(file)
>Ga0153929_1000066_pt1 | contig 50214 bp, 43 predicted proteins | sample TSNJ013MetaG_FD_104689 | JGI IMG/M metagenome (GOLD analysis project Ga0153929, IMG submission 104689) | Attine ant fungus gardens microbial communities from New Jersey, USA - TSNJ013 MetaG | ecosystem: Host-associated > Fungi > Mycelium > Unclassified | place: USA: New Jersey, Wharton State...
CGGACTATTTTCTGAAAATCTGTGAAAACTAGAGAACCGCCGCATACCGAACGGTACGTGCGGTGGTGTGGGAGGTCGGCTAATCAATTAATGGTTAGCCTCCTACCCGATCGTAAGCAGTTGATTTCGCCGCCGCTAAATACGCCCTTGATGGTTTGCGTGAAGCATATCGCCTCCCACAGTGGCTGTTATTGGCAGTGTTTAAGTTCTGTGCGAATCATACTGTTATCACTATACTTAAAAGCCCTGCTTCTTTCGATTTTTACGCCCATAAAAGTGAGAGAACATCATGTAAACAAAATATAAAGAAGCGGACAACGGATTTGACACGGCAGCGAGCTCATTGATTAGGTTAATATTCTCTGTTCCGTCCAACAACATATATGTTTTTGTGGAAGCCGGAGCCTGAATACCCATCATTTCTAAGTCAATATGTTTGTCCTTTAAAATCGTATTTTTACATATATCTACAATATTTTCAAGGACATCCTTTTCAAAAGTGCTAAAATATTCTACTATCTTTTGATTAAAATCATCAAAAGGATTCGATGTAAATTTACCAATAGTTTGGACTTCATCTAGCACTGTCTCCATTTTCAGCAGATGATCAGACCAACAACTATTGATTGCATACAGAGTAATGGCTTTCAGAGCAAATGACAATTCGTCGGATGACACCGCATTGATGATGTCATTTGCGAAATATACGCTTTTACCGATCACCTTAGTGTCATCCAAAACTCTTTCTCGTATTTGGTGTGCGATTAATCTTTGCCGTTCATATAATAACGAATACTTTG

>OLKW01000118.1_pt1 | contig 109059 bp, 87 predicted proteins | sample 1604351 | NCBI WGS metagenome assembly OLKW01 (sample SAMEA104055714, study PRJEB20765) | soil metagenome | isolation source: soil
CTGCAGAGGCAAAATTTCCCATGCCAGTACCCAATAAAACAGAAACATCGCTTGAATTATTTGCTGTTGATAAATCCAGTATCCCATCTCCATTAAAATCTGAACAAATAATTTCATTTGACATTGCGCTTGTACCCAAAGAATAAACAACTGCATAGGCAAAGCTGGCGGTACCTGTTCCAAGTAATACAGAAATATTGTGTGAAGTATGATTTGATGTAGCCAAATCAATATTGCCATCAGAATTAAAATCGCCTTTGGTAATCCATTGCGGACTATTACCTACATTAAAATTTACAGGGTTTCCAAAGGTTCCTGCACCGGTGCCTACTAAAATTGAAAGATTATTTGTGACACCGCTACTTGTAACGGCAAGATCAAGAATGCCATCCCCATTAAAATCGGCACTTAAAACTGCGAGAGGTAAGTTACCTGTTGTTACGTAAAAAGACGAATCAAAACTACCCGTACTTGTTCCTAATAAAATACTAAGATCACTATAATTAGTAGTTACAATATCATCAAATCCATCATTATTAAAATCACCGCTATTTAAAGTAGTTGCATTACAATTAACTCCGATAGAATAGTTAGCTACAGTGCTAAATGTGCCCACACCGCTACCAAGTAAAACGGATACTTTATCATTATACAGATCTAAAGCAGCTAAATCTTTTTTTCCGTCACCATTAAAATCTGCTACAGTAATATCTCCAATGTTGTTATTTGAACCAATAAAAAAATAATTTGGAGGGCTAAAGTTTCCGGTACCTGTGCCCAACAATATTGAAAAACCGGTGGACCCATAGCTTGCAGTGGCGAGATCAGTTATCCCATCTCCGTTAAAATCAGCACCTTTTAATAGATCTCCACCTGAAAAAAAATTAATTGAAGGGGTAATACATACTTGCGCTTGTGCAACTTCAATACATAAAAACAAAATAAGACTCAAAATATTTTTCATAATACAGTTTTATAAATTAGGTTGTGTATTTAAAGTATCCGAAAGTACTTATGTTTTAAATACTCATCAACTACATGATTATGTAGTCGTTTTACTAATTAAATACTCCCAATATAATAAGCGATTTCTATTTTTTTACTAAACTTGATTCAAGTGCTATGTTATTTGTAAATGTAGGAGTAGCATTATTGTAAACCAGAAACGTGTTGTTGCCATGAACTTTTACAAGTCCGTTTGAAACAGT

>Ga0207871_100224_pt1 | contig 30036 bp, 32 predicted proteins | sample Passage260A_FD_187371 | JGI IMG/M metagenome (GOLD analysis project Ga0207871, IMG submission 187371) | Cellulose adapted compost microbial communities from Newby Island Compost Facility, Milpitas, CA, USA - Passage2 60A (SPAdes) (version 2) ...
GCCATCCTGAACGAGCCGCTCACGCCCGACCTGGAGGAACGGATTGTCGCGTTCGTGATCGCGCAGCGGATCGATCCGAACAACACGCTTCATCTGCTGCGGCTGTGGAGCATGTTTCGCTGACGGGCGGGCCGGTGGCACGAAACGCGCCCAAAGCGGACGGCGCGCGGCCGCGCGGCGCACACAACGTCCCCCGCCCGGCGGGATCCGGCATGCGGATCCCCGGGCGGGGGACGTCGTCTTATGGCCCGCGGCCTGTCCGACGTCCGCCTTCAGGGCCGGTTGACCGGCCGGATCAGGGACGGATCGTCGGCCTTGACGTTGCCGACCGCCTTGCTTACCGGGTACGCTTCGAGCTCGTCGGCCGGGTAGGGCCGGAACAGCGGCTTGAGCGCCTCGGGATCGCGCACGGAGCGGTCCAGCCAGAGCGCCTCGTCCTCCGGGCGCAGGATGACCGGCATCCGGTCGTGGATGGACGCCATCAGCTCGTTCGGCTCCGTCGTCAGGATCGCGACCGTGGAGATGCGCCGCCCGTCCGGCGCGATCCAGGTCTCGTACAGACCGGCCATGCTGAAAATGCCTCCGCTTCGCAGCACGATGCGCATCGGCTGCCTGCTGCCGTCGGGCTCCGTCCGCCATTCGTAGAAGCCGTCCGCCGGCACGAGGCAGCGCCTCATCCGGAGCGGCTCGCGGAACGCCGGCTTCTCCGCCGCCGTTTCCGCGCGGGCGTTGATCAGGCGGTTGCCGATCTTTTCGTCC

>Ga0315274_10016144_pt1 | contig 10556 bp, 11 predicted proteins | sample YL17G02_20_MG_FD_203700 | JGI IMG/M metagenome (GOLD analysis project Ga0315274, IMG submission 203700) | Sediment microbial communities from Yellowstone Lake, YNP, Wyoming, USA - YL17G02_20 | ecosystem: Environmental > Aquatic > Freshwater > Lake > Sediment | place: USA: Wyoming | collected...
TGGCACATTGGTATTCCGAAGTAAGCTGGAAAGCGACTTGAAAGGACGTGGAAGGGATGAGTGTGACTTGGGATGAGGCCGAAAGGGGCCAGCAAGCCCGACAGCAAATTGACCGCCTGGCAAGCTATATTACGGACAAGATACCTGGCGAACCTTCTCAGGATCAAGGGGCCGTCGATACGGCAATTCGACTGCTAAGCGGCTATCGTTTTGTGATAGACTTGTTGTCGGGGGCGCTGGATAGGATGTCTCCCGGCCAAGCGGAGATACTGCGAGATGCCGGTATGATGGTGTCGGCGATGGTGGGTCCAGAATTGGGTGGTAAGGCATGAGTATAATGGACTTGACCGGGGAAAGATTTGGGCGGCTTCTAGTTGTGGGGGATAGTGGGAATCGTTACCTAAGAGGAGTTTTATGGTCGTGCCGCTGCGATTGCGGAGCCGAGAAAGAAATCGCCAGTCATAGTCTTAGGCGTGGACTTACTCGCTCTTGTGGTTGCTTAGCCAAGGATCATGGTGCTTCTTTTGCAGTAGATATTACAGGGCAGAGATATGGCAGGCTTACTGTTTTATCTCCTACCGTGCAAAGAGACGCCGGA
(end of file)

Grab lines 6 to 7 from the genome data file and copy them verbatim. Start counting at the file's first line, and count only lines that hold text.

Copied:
GCCATCCTGAACGAGCCGCTCACGCCCGACCTGGAGGAACGGATTGTCGCGTTCGTGATCGCGCAGCGGATCGATCCGAACAACACGCTTCATCTGCTGCGGCTGTGGAGCATGTTTCGCTGACGGGCGGGCCGGTGGCACGAAACGCGCCCAAAGCGGACGGCGCGCGGCCGCGCGGCGCACACAACGTCCCCCGCCCGGCGGGATCCGGCATGCGGATCCCCGGGCGGGGGACGTCGTCTTATGGCCCGCGGCCTGTCCGACGTCCGCCTTCAGGGCCGGTTGACCGGCCGGATCAGGGACGGATCGTCGGCCTTGACGTTGCCGACCGCCTTGCTTACCGGGTACGCTTCGAGCTCGTCGGCCGGGTAGGGCCGGAACAGCGGCTTGAGCGCCTCGGGATCGCGCACGGAGCGGTCCAGCCAGAGCGCCTCGTCCTCCGGGCGCAGGATGACCGGCATCCGGTCGTGGATGGACGCCATCAGCTCGTTCGGCTCCGTCGTCAGGATCGCGACCGTGGAGATGCGCCGCCCGTCCGGCGCGATCCAGGTCTCGTACAGACCGGCCATGCTGAAAATGCCTCCGCTTCGCAGCACGATGCGCATCGGCTGCCTGCTGCCGTCGGGCTCCGTCCGCCATTCGTAGAAGCCGTCCGCCGGCACGAGGCAGCGCCTCATCCGGAGCGGCTCGCGGAACGCCGGCTTCTCCGCCGCCGTTTCCGCGCGGGCGTTGATCAGGCGGTTGCCGATCTTTTCGTCC

>Ga0315274_10016144_pt1 | contig 10556 bp, 11 predicted proteins | sample YL17G02_20_MG_FD_203700 | JGI IMG/M metagenome (GOLD analysis project Ga0315274, IMG submission 203700) | Sediment microbial communities from Yellowstone Lake, YNP, Wyoming, USA - YL17G02_20 | ecosystem: Environmental > Aquatic > Freshwater > Lake > Sediment | place: USA: Wyoming | collected...